He was clearly a great and knowledgeable teacher – and he listened when a newby said ”No!”

Story within a story, poised upon a story:  Several years ago, the Ohalah listserve of Renewal rabbis was discussing what it meant to be a Rebbe, and how that fit or didn’t fit with a more feminist sense of shared, not hierarchical, spiritual access to God.

I wrote the list, reminding them that Zalman dealt with the question in a unique, powerful, & creative way:

He grew up in Lubavitch, where on special occasions the Rebbe would gather all the men around him at a special Tisch, the Rebbe’s table. He would sit in a special fancy chair, and teach Torah for hours on end as the Hassidim drank L’Chayyim.

Reb Zalman would, Erev Shabbat or the evening before a festival, gather us all –— women and men –— at the Tisch. He would sit in the Rebbe’s Chair, teaching Torah for about 20 minutes.

Then he would stand up, and say –— “Everyone stand!” So we stood.

Then he would say, “Everybody move one chair to the Left.” And we did. So did he.

‘Then he would say to the person who was now sitting in the Rebbe’s Chair: Look inside for the Rebbe-Spark within you – and teach from there.”

And so we moved, person by person, through the night.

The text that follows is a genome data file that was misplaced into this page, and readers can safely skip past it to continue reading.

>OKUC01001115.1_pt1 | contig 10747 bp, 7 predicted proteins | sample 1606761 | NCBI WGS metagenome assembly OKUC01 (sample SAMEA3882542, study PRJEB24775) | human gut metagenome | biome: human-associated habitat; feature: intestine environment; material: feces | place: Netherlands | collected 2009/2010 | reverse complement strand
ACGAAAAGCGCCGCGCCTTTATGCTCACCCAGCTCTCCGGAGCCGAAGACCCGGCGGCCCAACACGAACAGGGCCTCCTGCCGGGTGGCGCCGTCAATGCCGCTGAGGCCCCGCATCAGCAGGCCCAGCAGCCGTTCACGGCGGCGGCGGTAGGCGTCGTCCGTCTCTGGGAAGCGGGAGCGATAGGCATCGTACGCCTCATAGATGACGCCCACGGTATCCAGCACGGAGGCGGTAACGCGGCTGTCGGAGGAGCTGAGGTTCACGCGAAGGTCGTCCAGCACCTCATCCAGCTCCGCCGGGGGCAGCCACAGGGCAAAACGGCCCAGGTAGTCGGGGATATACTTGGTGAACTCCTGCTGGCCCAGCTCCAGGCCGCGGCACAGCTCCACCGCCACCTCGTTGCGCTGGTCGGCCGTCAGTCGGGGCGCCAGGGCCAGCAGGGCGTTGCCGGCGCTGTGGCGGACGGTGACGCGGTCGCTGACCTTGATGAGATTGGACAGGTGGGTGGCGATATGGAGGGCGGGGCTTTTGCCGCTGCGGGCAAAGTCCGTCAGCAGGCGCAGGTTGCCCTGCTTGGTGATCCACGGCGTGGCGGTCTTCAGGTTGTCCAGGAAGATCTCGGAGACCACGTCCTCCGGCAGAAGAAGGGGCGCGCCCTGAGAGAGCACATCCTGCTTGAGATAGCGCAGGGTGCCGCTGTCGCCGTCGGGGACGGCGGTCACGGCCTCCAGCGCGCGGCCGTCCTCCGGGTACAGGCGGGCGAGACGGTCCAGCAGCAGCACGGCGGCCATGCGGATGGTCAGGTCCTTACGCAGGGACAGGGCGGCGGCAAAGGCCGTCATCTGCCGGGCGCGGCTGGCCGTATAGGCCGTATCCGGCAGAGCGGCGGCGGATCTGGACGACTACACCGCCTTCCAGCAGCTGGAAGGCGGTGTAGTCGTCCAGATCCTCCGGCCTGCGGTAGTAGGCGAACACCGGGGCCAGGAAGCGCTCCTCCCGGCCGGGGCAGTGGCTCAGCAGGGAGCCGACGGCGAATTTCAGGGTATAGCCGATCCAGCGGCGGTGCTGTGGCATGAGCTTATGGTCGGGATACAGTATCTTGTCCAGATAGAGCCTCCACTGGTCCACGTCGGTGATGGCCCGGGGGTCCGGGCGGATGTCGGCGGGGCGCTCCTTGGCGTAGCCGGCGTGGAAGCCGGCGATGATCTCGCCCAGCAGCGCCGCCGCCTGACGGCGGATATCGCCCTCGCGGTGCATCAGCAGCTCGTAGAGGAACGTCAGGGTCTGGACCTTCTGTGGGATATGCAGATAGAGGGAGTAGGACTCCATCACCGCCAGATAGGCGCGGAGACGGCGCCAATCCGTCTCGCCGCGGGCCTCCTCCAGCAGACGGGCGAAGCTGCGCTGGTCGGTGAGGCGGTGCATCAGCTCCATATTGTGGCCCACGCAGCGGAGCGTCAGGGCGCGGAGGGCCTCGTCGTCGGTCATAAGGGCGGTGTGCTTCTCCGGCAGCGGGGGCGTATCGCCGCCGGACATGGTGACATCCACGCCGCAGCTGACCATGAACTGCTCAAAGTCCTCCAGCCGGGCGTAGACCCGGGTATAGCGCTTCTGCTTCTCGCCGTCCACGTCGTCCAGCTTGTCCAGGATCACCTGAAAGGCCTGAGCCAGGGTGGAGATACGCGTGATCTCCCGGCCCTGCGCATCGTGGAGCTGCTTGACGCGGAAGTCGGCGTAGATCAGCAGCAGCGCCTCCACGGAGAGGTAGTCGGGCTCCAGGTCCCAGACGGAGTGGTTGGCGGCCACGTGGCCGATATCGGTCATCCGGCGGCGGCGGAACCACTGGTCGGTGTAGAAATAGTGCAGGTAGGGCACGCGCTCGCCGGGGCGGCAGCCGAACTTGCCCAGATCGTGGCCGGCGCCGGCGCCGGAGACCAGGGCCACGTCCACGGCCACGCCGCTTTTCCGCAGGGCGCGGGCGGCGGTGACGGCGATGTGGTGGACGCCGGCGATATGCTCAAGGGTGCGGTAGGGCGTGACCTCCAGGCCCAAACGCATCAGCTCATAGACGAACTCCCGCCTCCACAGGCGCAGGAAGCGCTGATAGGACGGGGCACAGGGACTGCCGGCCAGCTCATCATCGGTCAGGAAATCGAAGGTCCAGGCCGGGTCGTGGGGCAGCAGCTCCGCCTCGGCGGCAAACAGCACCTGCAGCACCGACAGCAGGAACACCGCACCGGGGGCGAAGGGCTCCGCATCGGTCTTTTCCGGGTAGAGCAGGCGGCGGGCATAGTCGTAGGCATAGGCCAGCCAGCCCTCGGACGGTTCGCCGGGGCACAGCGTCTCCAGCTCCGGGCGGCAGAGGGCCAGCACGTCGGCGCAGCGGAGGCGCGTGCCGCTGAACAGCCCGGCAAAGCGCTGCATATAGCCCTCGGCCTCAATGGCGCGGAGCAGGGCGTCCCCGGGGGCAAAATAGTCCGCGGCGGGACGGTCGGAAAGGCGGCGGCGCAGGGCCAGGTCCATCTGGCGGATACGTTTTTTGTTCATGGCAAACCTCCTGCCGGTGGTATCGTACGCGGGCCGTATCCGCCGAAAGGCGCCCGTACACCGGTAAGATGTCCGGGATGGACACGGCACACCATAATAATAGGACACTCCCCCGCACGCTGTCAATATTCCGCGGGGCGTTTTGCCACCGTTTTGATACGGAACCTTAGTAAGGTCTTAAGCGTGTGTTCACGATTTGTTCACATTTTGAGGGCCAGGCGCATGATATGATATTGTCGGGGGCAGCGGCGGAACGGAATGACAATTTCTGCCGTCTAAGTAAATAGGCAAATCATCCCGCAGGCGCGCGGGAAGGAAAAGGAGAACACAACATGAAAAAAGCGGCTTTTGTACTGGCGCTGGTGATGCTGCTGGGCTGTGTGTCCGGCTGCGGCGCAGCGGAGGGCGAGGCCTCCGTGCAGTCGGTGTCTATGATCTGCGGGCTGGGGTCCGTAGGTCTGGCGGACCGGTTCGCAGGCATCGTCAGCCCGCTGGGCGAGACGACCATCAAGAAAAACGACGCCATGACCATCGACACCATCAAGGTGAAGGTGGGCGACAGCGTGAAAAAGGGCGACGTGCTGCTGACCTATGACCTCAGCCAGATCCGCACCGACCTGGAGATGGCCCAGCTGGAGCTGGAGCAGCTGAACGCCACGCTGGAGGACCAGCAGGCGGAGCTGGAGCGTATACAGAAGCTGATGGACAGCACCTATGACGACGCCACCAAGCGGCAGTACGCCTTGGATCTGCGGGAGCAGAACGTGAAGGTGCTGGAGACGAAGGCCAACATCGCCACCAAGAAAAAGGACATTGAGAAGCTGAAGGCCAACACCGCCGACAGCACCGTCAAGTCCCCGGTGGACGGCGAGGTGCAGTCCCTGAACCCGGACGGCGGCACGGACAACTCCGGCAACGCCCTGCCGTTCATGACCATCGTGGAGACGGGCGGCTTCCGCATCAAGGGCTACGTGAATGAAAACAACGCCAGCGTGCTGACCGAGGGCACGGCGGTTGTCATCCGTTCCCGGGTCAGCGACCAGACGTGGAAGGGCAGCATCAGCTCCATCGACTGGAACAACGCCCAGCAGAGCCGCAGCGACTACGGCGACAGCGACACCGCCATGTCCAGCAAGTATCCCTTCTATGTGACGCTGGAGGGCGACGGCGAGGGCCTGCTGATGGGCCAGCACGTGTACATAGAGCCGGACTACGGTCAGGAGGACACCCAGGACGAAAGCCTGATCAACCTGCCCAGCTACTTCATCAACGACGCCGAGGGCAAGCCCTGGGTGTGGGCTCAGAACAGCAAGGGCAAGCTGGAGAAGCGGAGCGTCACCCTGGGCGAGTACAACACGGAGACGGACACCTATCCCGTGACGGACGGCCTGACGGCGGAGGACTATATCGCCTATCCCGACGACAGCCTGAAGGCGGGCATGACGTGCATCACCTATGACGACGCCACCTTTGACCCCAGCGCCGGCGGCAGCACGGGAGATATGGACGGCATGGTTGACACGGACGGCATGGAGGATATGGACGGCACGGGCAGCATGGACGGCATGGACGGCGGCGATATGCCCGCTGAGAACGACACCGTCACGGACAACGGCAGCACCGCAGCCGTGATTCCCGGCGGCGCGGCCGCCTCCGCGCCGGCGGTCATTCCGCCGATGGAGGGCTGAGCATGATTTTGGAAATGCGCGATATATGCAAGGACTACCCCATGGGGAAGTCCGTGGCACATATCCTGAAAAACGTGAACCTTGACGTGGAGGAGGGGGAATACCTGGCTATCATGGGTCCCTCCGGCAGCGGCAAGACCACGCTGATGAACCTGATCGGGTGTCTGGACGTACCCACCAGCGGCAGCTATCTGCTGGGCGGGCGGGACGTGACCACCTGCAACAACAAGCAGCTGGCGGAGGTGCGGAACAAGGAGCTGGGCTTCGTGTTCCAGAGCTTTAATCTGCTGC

This was NOT automatic arithmetic equality, like a voting machine. It saw the possibility that in each of us was a channel for sacred Spirit. The Chair was important. It called us into depth.

That was the way I told the story. Then Zalman wrote me privately, off the list: “I am glad you told the story, “ he wrote. “But I used to say, “Move one chair to the Right. I prefer it should be ‘one chair to the Left!’”

Laughter and Learning. Sharing the Spark.

Why do I think this is the story for now? Because Zalman has moved one chair to the Up, the Down, the Earthy, the Celestial — and beckoned us into the Rebbe’s Chair. Each of us, all of us, welcome to sit there and find the Rebbe-spark within us. And to share our spark.

Now let me turn to the intellectual frameworks he brought into our lives, to enable us to shape a living Judaism:

Reb Zalman drew on the crisis of biblical Judaism swamped by Rome and Hellenistic civilization. and in response transforming through midrash the biblical tradition into a new paradigm — Rabbinic Judaism.